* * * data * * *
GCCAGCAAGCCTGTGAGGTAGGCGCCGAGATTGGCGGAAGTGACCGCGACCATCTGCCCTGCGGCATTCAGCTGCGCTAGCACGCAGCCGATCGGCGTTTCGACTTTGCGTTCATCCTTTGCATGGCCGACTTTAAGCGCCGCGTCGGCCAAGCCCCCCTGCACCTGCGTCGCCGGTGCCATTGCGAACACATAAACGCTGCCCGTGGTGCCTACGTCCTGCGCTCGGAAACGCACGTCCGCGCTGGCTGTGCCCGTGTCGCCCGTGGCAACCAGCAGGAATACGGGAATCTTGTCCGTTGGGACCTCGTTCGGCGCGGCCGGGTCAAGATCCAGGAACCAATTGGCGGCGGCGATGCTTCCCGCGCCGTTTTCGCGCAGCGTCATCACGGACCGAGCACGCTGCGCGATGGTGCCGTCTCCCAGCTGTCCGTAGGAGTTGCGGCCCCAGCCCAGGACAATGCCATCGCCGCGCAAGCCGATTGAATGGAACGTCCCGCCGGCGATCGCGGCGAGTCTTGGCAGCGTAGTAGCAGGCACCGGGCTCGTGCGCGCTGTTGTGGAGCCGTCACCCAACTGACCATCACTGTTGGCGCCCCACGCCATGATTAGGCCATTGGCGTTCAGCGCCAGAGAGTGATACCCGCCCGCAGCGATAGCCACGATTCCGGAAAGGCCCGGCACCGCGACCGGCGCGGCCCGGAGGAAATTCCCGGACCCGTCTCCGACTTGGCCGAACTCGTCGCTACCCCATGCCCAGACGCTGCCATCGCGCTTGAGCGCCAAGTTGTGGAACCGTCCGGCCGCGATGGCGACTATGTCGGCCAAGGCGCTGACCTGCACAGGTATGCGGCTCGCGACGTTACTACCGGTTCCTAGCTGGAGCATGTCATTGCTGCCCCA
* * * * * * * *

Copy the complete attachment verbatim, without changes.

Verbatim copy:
GCCAGCAAGCCTGTGAGGTAGGCGCCGAGATTGGCGGAAGTGACCGCGACCATCTGCCCTGCGGCATTCAGCTGCGCTAGCACGCAGCCGATCGGCGTTTCGACTTTGCGTTCATCCTTTGCATGGCCGACTTTAAGCGCCGCGTCGGCCAAGCCCCCCTGCACCTGCGTCGCCGGTGCCATTGCGAACACATAAACGCTGCCCGTGGTGCCTACGTCCTGCGCTCGGAAACGCACGTCCGCGCTGGCTGTGCCCGTGTCGCCCGTGGCAACCAGCAGGAATACGGGAATCTTGTCCGTTGGGACCTCGTTCGGCGCGGCCGGGTCAAGATCCAGGAACCAATTGGCGGCGGCGATGCTTCCCGCGCCGTTTTCGCGCAGCGTCATCACGGACCGAGCACGCTGCGCGATGGTGCCGTCTCCCAGCTGTCCGTAGGAGTTGCGGCCCCAGCCCAGGACAATGCCATCGCCGCGCAAGCCGATTGAATGGAACGTCCCGCCGGCGATCGCGGCGAGTCTTGGCAGCGTAGTAGCAGGCACCGGGCTCGTGCGCGCTGTTGTGGAGCCGTCACCCAACTGACCATCACTGTTGGCGCCCCACGCCATGATTAGGCCATTGGCGTTCAGCGCCAGAGAGTGATACCCGCCCGCAGCGATAGCCACGATTCCGGAAAGGCCCGGCACCGCGACCGGCGCGGCCCGGAGGAAATTCCCGGACCCGTCTCCGACTTGGCCGAACTCGTCGCTACCCCATGCCCAGACGCTGCCATCGCGCTTGAGCGCCAAGTTGTGGAACCGTCCGGCCGCGATGGCGACTATGTCGGCCAAGGCGCTGACCTGCACAGGTATGCGGCTCGCGACGTTACTACCGGTTCCTAGCTGGAGCATGTCATTGCTGCCCCA